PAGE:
There are nearly 50 million people with dementia worldwide and by 2021, over a million people will be living with the condition in the UK (Alzheimer’s Society).
That’s why it’s important for everyone to work together to tackle this global challenge, from the government, businesses and other organisations to people living with dementia and their family and friends.
Creating dementia-friendly communities
Dementia friendly communities are places where people with dementia can live well, feeling understood, supported, respected and valued.
This means changing the way people and organisations think and act towards people with dementia and offering education and support.
Demonstrating this in action, the BBC reports the story of a train company that made its rail line more dementia friendly, while The Guardian features more examples of retailers that have trained their staff to recognise and assist customers with dementia – a great step forward. The Alzheimer’s Societies’ Dementia Friends initiative also teaches people about small ways they can help in everyday life.
At Four Seasons Health Care all of our colleagues take part in our ‘Dementia Experience' specially designed to help people better understand the condition. The experience involves restricting your vision, hearing and ability to concentrate then asking you to carry out everyday tasks. Afterwards, many people report feeling "an increased sense of empathy and understanding about the challenges people living with dementia may face. Others have told us the Dementia Experience helped them to feel more knowledgeable about how to support people living in our homes."
Anyone can take part in our Dementia Experience sessions – get in touch to find out more by emailing email@example.com.
Building supportive environments
Surroundings can have a big impact on a person’s well-being and small changes can make life easier for people living with dementia, such as:
- Sensory Gardens
Sensory gardens stimulate using sight, sounds and fragrances, like bright flower beds and musical instruments featured in the surroundings.
- Reminiscence rooms
Transporting residents back in time, reminiscence rooms replicate a bygone era and provide a familiar space where people living with dementia can relax and connect with the past. The rooms feature familiar items to spark memories and stimulate conversation.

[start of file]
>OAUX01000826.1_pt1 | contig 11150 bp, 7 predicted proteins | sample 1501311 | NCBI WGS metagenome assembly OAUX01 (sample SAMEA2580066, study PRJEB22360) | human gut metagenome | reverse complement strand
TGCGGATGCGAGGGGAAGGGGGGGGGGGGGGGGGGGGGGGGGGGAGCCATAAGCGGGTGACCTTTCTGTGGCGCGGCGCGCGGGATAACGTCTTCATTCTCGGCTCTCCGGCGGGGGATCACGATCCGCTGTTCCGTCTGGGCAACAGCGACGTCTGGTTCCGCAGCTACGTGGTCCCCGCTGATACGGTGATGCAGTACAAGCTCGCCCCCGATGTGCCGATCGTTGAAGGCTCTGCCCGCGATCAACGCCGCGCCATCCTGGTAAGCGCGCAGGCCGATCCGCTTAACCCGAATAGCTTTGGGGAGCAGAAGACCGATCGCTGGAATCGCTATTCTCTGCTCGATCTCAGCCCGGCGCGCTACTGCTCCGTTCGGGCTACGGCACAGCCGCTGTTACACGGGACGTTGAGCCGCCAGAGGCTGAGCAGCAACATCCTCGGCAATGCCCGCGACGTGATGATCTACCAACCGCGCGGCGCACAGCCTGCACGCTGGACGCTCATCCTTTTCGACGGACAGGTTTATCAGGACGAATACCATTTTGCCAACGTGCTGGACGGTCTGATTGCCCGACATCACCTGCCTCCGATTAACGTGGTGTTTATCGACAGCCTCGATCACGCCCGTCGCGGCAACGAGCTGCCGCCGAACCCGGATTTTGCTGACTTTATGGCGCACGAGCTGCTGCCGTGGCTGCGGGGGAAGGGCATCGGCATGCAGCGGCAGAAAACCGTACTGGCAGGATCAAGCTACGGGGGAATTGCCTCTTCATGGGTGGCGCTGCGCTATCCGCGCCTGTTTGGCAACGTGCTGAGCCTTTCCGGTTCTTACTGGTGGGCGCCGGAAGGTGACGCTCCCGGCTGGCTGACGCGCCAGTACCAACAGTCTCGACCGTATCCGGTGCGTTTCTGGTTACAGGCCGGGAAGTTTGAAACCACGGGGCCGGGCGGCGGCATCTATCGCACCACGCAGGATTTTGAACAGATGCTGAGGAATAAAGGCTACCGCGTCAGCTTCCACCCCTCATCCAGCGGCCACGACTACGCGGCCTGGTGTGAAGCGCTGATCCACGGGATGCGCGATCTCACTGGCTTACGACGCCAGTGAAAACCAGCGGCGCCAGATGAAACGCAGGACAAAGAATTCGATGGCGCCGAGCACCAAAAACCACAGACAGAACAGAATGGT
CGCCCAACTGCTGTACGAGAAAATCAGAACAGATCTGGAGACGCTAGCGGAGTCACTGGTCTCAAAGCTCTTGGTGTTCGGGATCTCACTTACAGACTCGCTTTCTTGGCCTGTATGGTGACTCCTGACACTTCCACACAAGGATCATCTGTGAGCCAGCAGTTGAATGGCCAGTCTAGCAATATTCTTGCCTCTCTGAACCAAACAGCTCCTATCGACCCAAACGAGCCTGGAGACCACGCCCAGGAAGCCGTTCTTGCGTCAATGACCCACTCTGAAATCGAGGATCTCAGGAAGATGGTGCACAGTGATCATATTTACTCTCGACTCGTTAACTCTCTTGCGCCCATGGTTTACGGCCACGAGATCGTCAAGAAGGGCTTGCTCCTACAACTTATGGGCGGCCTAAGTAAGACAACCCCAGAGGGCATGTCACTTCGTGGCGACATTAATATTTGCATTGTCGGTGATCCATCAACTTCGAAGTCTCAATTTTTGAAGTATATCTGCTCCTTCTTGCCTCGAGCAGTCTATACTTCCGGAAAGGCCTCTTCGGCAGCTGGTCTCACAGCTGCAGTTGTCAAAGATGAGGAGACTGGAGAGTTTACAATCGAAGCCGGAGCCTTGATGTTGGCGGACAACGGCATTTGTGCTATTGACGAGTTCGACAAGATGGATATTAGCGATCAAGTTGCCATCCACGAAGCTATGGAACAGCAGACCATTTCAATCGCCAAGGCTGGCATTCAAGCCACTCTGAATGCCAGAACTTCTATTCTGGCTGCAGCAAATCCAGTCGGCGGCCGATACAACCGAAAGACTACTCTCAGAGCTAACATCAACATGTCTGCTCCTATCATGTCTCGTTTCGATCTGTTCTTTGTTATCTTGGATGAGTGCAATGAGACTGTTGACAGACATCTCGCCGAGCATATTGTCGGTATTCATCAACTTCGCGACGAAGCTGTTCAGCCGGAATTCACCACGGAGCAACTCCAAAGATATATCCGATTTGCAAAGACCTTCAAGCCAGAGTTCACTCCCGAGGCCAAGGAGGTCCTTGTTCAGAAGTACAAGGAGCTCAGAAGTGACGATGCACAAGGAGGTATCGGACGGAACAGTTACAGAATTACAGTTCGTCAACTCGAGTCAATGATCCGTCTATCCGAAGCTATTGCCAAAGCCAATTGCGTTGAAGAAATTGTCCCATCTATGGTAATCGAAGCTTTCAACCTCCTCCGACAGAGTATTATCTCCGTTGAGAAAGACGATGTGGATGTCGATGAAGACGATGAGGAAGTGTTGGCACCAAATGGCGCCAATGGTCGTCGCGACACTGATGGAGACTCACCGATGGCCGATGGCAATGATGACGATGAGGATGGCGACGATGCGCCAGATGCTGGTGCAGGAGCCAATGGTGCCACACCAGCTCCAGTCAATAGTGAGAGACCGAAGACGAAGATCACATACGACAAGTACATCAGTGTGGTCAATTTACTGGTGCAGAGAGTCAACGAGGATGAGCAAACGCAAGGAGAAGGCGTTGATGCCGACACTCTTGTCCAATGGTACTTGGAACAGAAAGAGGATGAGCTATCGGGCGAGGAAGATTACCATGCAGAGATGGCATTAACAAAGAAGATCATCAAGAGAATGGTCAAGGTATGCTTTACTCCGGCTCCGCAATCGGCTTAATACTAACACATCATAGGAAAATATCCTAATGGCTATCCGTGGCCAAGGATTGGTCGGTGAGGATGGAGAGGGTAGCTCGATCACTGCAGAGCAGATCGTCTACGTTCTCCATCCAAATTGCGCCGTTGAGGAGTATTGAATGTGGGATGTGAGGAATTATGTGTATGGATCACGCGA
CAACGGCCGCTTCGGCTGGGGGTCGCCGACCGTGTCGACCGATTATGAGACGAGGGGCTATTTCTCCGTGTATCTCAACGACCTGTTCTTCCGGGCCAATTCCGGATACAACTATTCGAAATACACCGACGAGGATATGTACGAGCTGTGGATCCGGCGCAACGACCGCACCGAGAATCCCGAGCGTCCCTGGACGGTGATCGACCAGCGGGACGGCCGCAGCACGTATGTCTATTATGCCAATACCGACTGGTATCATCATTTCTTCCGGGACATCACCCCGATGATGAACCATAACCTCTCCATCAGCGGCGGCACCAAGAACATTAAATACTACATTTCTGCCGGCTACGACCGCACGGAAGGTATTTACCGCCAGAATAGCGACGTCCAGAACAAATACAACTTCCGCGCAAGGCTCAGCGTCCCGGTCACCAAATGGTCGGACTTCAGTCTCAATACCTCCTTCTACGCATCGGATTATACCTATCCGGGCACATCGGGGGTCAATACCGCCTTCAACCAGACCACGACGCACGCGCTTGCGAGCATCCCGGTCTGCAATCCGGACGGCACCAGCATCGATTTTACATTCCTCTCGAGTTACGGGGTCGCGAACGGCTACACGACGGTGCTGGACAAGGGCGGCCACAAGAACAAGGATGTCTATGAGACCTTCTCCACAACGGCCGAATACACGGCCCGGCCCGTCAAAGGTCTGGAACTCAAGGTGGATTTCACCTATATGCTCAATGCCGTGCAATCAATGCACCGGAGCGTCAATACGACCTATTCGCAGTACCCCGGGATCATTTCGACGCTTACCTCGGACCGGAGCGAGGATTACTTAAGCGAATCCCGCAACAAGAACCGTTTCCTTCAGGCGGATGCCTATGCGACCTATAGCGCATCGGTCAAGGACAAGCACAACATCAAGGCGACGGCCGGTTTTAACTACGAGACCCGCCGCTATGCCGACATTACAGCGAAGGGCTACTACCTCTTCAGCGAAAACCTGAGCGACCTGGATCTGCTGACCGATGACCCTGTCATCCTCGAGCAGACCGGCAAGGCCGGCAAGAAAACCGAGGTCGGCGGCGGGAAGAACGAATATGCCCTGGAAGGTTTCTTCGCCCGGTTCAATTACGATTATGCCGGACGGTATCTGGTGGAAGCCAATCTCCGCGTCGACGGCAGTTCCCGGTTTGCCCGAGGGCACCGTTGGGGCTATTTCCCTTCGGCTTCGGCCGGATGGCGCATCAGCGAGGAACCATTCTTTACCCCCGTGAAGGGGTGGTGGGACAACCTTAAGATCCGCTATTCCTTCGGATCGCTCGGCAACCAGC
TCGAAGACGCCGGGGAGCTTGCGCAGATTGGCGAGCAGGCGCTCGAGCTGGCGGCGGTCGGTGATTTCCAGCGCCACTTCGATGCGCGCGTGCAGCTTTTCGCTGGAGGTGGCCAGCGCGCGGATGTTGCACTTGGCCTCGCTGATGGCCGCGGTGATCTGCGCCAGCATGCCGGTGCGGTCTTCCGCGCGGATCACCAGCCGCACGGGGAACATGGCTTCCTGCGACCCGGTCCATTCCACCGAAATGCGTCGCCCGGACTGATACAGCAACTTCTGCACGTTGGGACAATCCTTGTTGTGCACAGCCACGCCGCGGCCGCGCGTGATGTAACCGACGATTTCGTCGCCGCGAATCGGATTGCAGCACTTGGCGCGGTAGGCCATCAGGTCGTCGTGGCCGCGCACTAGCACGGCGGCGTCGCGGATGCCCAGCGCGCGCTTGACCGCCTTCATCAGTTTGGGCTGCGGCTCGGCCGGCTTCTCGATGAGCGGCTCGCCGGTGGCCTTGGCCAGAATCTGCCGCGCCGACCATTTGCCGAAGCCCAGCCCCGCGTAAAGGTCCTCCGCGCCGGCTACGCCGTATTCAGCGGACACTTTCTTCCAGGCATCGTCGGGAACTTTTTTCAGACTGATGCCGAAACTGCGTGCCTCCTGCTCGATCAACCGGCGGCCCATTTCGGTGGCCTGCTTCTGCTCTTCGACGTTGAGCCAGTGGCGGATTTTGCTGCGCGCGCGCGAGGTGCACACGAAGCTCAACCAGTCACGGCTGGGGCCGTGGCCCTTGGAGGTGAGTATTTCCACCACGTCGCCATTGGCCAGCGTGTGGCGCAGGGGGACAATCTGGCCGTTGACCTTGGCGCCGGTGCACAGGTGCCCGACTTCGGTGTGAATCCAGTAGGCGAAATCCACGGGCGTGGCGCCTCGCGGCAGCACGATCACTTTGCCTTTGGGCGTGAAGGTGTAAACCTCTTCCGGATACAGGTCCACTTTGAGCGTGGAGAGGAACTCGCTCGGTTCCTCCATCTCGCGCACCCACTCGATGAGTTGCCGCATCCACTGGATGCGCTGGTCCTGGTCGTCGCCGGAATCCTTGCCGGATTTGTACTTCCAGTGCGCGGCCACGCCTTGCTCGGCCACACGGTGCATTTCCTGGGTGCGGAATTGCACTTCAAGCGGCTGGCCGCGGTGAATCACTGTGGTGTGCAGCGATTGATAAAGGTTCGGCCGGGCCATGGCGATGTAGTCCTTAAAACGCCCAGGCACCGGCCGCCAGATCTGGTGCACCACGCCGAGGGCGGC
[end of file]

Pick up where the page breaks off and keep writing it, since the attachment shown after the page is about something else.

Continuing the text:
Inclusive activities such as song and dance are increasingly being used to support people with dementia, while organisations such as Active Minds have created specialised products like jigsaws, art, games for stimulating the brain.
Memory Cafes are popping up all over the UK, providing a welcoming space for people living with dementia, their families and caregivers to socialise and take time out in a relaxed setting. The regular meet-ups include activities like music, games and photo sharing to stimulate conversations, and sometimes involve speakers from helpful organisations who can share guidance and advice.
The power of friendships across generations has also been explored recently, including inviting pre-school children to care homes to socialise with residents with dementia. The results showed major improvements to residents’ mood, memory and mobility. (Channel 4’s ‘Old People’s Home for 4-Year-Olds’ trial)
Recent small-scale studies also suggest that introducing animals into care homes can have positive effects for people with dementia, including reducing blood pressure and anxiety, improving social interaction and sleeping patterns and reducing restlessness (Society for Companion Animal Studies).
There’s lots of technology that can be adapted to benefit someone with dementia, while specifically designed technology is also available, such as:
- Automated prompts and reminders that use motion sensors or play a pre-recorded voice prompt e.g. switch off the oven or lock the front door or take mediation.
- Clocks and calendars to keep track of the day and date.
- Locator devices to help someone find things
- Communication aids such as pre-programmed phones
- Video chat, where people talk to and see each other via a computer, tablet or smartphone.
- Talking mats- an app that allows people to communicate how they feel by selecting a picture
You can find out more about dementia assistive technology here.
At Four Seasons Health Care we use iPads in our homes as part of our Quality of Life Programme to listen and respond to feedback from residents and their families, visitors, professionals and our colleagues. This helps to make life easier for people living with dementia by allowing us to easily find and fix issues quickly and prevent them from happening again. You can find out more about our dementia-friendly homes here.
For more information about dementia, we’ve provided some handy links below. You can also find out more about World Alzheimer’s Day and the ways you can get involved here.
- Age UK
Date published: 21 September 2018
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